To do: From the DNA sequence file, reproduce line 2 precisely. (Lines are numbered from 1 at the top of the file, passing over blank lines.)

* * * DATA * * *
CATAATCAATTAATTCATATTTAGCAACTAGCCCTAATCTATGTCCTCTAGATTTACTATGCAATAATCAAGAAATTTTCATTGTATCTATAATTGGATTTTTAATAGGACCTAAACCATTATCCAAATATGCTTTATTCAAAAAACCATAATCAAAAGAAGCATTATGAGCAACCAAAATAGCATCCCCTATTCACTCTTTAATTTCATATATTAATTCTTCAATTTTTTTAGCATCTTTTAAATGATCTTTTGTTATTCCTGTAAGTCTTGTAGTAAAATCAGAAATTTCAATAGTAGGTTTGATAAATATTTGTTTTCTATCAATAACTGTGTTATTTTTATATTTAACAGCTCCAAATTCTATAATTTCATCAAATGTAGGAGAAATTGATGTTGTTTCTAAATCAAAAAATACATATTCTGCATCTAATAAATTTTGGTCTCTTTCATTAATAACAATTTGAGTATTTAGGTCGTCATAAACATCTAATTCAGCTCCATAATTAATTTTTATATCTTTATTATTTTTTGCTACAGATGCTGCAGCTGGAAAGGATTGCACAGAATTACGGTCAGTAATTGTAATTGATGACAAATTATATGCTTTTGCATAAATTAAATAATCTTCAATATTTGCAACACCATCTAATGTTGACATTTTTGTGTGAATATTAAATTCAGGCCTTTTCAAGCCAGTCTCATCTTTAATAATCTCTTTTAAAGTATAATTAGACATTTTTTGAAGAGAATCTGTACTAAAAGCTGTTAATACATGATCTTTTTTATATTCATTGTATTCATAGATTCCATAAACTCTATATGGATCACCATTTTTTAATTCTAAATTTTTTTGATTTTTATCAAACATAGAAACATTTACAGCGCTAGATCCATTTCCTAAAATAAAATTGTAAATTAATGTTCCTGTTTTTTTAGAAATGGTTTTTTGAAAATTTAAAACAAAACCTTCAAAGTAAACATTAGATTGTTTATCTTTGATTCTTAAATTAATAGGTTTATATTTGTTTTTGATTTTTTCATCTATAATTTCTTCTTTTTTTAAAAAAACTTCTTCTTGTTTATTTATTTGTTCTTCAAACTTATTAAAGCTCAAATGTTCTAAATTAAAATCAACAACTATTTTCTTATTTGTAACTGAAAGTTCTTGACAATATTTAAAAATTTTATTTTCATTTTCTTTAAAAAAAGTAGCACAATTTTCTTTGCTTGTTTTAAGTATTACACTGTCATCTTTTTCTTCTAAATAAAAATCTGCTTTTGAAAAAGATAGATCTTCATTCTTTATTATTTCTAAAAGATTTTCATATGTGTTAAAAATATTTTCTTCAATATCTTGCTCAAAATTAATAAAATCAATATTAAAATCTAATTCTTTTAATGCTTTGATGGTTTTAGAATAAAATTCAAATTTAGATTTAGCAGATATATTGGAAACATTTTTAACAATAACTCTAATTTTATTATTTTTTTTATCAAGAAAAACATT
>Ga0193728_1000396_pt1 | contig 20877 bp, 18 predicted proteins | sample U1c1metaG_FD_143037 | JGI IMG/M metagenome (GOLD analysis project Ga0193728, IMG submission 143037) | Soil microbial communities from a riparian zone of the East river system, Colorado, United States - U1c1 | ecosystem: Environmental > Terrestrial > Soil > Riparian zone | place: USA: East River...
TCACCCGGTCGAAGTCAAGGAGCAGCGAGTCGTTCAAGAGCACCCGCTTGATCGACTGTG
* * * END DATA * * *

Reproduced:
>Ga0193728_1000396_pt1 | contig 20877 bp, 18 predicted proteins | sample U1c1metaG_FD_143037 | JGI IMG/M metagenome (GOLD analysis project Ga0193728, IMG submission 143037) | Soil microbial communities from a riparian zone of the East river system, Colorado, United States - U1c1 | ecosystem: Environmental > Terrestrial > Soil > Riparian zone | place: USA: East River...